Walking for 11 Minutes a Day May Add Years to Your Life

You likely have heard that walking is good for you. According to the National Institutes of Health (NIH), a daily walk can help lower stress, control blood pressure, improve sleep, strengthen bones and boost cardiovascular health by reducing your risk of stroke, obesity, type 2 diabetes and heart disease (the leading cause of death globally).

However, while the Physical Guidelines for Americans set out by the Centers for Disease Control and Prevention (CDC) recommends adults accumulate at least 150 minutes of moderate-intensity aerobic physical activity weekly, you may still reap some benefits by doing just 11 minutes of walking a day, according to research.

A 2023 study in the British Journal of Sports Medicine found that one in ten premature deaths could be prevented if everyone engaged in moderate-intensity physical activity like brisk walking for 11 minutes daily (approximately 75 minutes per week).

Furthermore, the study suggests this amount of physical activity may lower the risk of some of our top causes of death, such as heart disease, stroke and cancer. Keep reading to learn more.

What the Study Found

In the most extensive study of its kind, a research team from the Medical Research Council (MRC) Epidemiology Unit at the University of Cambridge conducted a meta-analysis of several large prospective studies, analyzing data from 196 peer-reviewed articles involving more than 30 million participants from around the globe.

The researchers examined the association between physical activity and various health outcomes, including cardiovascular disease, several types of cancer and premature death, which is defined by the World Health Organization as deaths between the ages of 30 and 70.

The researchers found that moderate-intensity exercise (e.g., brisk walking, hiking, cycling, dancing, tennis) beyond 150 minutes per week offered marginal benefits in lower disease risk or early death.

However, getting in even half this amount at 75 minutes per week provided significant benefits, with a 23% reduced risk of premature death. Seventy-five minutes per week of moderate exercise reduced the risk of developing cardiovascular disease by 17% and cancer by 7%.

In addition, the research team calculated that if participants across all the studies accumulated at least 75 minutes of moderate activity, one in ten cases (10%) of early death, one in 20 cases (5%) of cardiovascular disease and one in 30 (3%) of cancer could be prevented.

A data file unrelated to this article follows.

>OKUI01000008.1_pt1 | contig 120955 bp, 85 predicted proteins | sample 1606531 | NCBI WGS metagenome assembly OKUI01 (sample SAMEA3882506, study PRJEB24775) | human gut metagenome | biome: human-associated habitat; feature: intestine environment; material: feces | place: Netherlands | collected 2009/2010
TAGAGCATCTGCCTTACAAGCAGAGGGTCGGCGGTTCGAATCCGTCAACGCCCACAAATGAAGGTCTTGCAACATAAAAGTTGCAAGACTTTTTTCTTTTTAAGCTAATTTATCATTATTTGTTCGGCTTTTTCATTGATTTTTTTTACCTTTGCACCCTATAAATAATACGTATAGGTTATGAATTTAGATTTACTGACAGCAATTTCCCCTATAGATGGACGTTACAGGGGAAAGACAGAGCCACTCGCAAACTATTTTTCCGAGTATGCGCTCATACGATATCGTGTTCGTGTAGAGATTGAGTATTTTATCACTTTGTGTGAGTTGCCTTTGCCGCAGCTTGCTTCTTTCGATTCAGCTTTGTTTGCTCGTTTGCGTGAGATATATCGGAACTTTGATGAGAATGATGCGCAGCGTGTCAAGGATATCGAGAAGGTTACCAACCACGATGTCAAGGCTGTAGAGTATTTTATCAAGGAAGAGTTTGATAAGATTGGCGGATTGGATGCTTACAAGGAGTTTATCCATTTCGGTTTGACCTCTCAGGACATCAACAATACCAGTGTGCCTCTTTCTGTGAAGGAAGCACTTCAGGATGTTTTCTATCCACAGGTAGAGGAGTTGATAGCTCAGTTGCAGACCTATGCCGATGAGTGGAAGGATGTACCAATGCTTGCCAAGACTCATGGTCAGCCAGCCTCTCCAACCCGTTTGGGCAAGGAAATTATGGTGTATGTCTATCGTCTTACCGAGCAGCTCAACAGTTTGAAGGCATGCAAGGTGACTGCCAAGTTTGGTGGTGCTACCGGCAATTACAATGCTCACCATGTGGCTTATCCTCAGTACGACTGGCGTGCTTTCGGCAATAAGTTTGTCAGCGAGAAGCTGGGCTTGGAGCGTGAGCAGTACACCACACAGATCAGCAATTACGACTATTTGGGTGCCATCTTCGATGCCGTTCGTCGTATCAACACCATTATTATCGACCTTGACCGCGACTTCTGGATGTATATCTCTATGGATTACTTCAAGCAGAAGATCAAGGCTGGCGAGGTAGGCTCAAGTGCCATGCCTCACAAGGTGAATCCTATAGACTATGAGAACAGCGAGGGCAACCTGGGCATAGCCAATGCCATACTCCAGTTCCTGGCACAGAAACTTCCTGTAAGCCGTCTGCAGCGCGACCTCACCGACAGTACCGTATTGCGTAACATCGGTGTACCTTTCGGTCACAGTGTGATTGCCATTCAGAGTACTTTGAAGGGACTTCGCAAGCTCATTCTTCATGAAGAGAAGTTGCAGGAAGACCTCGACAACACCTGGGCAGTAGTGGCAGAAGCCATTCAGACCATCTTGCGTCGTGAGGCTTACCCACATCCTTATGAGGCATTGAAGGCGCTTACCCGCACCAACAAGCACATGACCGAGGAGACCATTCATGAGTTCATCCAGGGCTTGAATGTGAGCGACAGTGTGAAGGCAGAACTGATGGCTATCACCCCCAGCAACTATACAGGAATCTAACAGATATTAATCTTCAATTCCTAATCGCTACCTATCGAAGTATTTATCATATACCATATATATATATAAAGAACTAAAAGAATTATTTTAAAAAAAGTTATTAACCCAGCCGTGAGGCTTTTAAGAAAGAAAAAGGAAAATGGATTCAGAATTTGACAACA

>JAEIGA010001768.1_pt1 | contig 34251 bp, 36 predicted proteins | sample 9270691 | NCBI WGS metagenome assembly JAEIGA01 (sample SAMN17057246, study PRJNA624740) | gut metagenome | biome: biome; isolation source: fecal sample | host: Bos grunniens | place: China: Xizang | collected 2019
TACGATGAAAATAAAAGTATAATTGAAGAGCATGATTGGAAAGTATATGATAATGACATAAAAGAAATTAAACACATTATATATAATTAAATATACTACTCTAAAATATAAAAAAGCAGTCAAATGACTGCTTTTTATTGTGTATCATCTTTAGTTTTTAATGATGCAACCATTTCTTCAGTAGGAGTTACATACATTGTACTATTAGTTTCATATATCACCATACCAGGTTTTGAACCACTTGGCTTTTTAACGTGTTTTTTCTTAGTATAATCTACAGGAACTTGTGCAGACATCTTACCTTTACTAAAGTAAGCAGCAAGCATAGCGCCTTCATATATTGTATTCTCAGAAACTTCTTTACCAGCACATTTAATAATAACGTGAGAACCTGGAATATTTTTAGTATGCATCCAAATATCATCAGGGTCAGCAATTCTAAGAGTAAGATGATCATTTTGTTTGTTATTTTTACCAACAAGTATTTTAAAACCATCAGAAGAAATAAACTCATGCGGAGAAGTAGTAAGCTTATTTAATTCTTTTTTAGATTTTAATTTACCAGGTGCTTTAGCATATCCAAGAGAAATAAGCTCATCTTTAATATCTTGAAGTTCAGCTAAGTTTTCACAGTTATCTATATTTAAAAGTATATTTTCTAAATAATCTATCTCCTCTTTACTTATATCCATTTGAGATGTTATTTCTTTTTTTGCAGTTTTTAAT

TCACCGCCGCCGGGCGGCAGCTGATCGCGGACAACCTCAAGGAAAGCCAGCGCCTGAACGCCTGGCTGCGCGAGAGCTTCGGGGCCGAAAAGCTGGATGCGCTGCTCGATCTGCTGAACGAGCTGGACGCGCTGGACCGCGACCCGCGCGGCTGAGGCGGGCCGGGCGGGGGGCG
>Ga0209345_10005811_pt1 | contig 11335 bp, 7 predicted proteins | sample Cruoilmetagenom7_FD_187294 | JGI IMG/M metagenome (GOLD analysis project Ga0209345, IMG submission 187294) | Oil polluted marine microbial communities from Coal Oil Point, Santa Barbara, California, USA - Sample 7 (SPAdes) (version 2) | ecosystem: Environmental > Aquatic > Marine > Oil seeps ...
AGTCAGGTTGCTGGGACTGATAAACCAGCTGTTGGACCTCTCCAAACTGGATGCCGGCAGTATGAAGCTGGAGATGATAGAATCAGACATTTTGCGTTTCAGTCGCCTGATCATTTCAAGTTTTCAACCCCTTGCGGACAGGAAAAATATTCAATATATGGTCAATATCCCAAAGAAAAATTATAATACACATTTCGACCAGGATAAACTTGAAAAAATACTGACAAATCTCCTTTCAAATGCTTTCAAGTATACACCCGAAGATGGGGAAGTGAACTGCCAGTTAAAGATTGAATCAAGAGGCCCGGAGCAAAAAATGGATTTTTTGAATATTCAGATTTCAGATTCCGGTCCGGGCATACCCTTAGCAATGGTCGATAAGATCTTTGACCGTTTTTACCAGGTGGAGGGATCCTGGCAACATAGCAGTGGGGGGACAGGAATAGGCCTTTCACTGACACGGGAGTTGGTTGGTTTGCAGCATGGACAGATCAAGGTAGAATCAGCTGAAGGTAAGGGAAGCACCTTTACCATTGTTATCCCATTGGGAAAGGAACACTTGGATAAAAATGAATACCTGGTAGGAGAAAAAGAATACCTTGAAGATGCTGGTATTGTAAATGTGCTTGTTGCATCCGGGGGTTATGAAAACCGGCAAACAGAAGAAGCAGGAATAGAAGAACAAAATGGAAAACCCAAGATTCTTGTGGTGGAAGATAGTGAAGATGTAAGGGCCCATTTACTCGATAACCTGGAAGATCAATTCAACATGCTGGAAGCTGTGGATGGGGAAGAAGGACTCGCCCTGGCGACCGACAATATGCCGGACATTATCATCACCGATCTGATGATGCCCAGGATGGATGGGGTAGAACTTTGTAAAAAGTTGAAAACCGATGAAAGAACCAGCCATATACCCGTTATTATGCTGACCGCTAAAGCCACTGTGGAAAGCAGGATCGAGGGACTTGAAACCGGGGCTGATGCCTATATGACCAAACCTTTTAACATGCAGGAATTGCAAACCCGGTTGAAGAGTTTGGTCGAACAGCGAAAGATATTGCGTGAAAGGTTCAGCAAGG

“We know that physical activity, such as walking or cycling, is good for you, especially if it raises your heart rate. But what we’ve found is there are substantial benefits to heart health and reducing your risk of cancer even if you can only manage 10 minutes every day,” said James Woodcock, PhD, a Professor of Transport and Health Modeling with the MRC Epidemiology Unit, in a press release.

“Moderate activity doesn’t have to involve what we normally think of exercise, such as sports or running,” said Leandro Garcia, PhD, of Queen’s University Belfast, in a statement. “Sometimes, replacing some habits is all that is needed.

For example, try to walk or cycle to your work or study place instead of using a car, or engage in active play with your kids or grandkids. Doing activities that you enjoy and that are easy to include in your weekly routine is an excellent way to become more active.”

The Bottom Line

A large meta-analysis from the University of Cambridge found that 75 minutes of moderate-intensity physical activity per week (or 11 minutes daily) may significantly lower the risk of developing cardiovascular disease, cancer and early death.

Getting beyond 150 minutes of moderate exercise each week offered some additional health benefits, too. Whether you prefer going for a brisk walk or doing other moderate-intensity activities, ensure you accumulate at least 75 minutes a week to help boost your overall health and potentially extend your healthspan.

Talk to your doctor or healthcare provider before starting a new exercise program and for any health-related questions.

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